Get to Know Germany’s Rich Tea Culture!

Germany may be known as a primarily beer or coffee drinking country. Yet, it also has a thriving tea culture. From black Ostfriesentee in the far northwest of the country to Kräutertee in the rest of the country. Here is a snapshot of the main facts on German tea.

Woman drinking tea on beachOstfriesentee

If you visit the area known as Ostfriesland (East Frisia) in the far northwest of Lower Saxony. “Zeit für eine Tasse Tee” is a call often heard in Norden, a town close to the North Sea. Certainly, East Frisia’s proximity to the tea-loving people of the Netherlands and Great Britain has something to do with sipping a cup of black tea sourced in India or China. In fact, similar to champagne in France, true East Frisian tea or “Ostfriesentee” is a protected European regional specialty requiring that “Ostfriesentee” must be packaged in East Frisia.

 

 

East Frisian WindmillTea Museum

In the East Frisian town of Norden, Lower Saxony, you can even find a Teemuseum (Tea Museum) which showcases many facts about tea and German tea culture. For example, the traditional East Frisian tea ceremony involves pouring the steeped, very strong black tea over a candied sugar cube in the cup and then adding a little bit of cream. This is to achieve the effect so that each sip contains a different flavor profile influenced by one of the different elements.

 

 

 

Cup of herbal teaHerbal Teas

Although coffee may be the hot beverage of choice in the rest of the country, you’ll find that “Kräutertee” (herbal teas) or “Früchtetee” (fruit teas) will be served in most households and restaurants as well. Revered for their many health benefits, herbal and fruit teas are becoming a popular alternative to sugary soft drinks. Served ice-cold, they make robust, flavorful, and thirst-quenching beverages. Among the most popular flavors are rosehip (hibiscus), chamomile, peppermint, berry (especially blackberry), lemon verbena or even nettles.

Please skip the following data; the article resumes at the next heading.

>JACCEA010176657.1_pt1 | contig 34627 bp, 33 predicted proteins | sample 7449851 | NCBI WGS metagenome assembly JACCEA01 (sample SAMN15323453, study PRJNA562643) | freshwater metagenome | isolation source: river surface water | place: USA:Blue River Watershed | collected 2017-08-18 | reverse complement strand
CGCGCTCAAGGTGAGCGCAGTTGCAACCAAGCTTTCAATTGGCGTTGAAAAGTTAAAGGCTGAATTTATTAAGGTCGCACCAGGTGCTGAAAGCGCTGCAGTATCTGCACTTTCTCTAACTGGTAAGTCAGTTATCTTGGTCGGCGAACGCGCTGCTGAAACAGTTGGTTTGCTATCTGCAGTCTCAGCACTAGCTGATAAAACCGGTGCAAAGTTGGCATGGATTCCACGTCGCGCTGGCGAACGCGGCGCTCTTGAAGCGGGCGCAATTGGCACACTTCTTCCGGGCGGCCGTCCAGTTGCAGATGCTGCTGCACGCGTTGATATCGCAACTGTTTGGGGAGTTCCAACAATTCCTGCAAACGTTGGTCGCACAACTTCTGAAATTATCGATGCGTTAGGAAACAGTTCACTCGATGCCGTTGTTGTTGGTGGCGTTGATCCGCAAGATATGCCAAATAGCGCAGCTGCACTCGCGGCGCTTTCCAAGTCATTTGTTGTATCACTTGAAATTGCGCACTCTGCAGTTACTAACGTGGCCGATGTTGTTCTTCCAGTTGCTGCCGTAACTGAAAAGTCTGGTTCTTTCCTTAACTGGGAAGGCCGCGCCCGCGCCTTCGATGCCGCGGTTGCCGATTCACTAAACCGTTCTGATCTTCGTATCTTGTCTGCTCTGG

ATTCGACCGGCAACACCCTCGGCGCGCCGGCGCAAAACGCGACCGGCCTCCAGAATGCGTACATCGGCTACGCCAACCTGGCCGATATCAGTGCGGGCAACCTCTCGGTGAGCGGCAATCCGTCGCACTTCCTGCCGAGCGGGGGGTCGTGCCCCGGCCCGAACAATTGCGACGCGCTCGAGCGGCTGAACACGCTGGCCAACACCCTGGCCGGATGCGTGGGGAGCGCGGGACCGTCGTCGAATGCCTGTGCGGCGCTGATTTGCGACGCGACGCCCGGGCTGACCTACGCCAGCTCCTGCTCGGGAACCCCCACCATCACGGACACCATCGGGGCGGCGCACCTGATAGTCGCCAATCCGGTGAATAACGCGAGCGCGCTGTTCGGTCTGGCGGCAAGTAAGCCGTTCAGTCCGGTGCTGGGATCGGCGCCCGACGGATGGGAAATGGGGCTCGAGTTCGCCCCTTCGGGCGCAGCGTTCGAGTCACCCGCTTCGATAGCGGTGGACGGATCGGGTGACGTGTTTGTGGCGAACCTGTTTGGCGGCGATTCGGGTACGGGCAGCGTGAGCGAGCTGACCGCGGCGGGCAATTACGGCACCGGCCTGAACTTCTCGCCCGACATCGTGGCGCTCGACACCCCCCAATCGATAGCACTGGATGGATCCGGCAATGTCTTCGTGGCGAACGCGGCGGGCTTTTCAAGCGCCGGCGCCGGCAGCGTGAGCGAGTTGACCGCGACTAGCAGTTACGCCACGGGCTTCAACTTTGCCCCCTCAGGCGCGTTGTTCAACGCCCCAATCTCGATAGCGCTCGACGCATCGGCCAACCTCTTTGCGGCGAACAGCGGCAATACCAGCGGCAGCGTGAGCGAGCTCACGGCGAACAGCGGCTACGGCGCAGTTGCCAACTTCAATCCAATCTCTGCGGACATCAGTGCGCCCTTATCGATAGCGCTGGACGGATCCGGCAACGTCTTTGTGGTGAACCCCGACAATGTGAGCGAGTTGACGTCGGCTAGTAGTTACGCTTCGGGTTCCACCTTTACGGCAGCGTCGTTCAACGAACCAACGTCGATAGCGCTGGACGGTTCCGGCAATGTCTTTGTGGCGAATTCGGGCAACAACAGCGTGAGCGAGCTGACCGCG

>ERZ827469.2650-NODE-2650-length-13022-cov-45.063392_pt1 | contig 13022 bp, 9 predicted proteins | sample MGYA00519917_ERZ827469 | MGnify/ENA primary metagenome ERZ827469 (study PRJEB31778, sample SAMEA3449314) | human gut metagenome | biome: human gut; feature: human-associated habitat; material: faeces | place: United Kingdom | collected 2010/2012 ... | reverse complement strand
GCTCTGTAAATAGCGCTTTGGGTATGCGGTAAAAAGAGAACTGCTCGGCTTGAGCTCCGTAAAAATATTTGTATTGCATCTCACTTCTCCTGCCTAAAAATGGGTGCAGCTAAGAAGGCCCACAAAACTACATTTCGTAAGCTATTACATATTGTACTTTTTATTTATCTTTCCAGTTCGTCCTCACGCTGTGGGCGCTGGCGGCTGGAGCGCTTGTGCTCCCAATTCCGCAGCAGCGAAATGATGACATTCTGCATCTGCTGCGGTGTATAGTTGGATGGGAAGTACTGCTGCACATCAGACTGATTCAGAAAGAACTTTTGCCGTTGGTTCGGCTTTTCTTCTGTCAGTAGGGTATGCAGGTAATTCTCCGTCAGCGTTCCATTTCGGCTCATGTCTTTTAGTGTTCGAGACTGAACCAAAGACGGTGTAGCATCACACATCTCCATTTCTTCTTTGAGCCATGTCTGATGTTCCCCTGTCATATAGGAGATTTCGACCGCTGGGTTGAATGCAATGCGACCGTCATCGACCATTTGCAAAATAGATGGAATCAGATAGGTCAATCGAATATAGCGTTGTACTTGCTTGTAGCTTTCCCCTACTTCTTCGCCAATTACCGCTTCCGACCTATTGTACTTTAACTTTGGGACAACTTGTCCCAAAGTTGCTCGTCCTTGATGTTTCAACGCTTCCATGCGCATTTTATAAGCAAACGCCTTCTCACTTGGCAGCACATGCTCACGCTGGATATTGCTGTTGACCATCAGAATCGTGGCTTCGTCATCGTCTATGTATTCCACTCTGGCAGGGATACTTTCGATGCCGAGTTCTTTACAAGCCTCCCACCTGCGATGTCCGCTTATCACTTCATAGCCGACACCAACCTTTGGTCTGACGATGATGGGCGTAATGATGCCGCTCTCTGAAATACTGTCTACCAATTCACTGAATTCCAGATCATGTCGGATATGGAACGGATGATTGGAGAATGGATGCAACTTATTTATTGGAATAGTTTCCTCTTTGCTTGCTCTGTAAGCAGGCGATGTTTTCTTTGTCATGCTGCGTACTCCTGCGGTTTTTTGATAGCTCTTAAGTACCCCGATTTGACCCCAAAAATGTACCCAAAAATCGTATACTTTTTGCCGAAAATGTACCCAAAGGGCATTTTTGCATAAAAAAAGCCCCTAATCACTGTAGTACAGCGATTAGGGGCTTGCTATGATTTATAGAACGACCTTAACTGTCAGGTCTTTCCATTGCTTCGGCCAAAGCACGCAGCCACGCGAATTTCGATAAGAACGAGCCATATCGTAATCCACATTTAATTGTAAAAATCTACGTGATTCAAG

Teewurst snack platterInfusions, Recipes and Food Pairings

Herbal or fruit teas complement a morning pastry or afternoon slice of cake, or infuse cocktails, chocolates, and candies as well. In the 19th century, French and German butchers created a finely-ground sausage spread called “Teewurst,” to be served as a savory alternative to slices of cake with tea in the afternoon. Tea cocktails and tea infusion recipes are hot trends in bars and restaurant.

 

 

 

Leading German Tea Brands

 

Teekanne Logo Teekanne

Teekanne is both a global tea company and an independent family business. Known for their quality and commitment to sustainability. Founded in 1882, they are located in Düsseldorf, Germany.

Messmer Logo   Meßmer

Founded in 1852, the Meßmer tea company is today a part of the East Frisian Tea Association (OTG). Known for establishing the patent for the tea bag, they are based in Hamburg, Germany.

Onno Behrends Logo Onno Behrends

This 130-year-old classic tea company originates in Germany’s tea heartland itself – East Frisia. The Onno Behrends brand is a proud part of the East Frisian Tea Association (OTG) based in Hamburg, Germany).

 

 

Black tea blue and white china Ostfrisischer Schwarztee (East Frisian Black Tea)

Returning finally to the famous East Frisian black tea, we have two offerings which can help you recreate something akin to the true East Frisian tea ceremony experience right in your own home. Teekanne’s Earl Grey is a classic bergamot infused black tea blend which can be steeped for longer than the recommended 3-5 minutes for a stronger taste. Poured over one of our new Krusten Kandis from Nordzucker with a bit of your favorite cream splashed in at the end, this delightful mixture will make you feel a part of the ever-growing East Frisian tea tradition.

 

 

To view more of our robust tea selection of popular varieties, check out our tea collection on thetasteofgermany.com. Whether a traditional old favorite or something new and refreshing, you’re sure to find an authentic German tea for your next cup.

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